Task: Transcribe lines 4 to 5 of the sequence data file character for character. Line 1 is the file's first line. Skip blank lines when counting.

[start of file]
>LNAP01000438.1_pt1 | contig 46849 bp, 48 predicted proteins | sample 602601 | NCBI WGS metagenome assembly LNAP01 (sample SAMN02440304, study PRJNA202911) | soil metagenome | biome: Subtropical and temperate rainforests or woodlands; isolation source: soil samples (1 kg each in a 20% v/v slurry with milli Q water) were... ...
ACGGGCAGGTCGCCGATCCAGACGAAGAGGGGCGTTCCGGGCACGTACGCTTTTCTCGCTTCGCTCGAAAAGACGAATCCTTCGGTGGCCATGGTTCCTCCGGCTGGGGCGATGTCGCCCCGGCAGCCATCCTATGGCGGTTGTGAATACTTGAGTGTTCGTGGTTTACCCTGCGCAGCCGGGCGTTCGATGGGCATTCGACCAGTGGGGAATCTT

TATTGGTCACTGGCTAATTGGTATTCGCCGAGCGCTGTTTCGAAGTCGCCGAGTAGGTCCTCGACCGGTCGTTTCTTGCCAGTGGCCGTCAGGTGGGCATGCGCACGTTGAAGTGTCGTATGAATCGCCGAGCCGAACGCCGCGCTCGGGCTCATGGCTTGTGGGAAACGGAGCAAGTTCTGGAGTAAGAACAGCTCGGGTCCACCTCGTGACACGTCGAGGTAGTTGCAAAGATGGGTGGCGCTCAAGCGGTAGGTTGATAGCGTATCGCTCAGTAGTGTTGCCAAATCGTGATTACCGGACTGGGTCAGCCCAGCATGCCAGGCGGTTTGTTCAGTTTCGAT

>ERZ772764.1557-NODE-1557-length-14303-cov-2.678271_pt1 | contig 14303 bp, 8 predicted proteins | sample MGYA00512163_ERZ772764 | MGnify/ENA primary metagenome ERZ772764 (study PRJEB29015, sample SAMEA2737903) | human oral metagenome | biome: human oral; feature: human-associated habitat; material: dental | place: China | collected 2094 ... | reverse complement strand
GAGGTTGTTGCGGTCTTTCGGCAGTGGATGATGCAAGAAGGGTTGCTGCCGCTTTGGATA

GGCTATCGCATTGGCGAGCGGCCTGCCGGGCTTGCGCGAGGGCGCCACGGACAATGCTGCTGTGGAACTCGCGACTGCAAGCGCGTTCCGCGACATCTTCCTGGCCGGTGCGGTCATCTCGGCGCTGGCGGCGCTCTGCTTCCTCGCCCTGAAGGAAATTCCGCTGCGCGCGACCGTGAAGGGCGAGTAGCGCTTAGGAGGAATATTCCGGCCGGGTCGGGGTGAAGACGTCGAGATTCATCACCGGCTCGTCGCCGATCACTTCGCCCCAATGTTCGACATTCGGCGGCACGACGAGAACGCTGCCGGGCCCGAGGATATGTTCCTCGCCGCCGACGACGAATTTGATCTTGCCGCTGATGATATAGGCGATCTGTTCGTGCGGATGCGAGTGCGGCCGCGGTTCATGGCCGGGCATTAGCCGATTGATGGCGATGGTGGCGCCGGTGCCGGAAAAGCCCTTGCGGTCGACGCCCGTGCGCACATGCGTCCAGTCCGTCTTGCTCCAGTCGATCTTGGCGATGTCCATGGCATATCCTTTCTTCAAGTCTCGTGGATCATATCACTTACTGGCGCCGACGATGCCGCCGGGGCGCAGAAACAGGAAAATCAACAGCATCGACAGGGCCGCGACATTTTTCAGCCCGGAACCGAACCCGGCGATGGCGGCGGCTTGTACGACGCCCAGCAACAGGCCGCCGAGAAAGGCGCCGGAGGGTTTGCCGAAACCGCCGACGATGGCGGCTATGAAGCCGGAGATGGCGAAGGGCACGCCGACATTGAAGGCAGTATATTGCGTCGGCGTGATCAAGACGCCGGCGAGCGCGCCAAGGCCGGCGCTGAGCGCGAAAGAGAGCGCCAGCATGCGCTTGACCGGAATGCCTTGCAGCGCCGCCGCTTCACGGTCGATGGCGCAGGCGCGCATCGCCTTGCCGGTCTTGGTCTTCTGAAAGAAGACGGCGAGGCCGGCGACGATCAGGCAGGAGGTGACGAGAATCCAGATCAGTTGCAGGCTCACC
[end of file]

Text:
>ERZ772764.1557-NODE-1557-length-14303-cov-2.678271_pt1 | contig 14303 bp, 8 predicted proteins | sample MGYA00512163_ERZ772764 | MGnify/ENA primary metagenome ERZ772764 (study PRJEB29015, sample SAMEA2737903) | human oral metagenome | biome: human oral; feature: human-associated habitat; material: dental | place: China | collected 2094 ... | reverse complement strand
GAGGTTGTTGCGGTCTTTCGGCAGTGGATGATGCAAGAAGGGTTGCTGCCGCTTTGGATA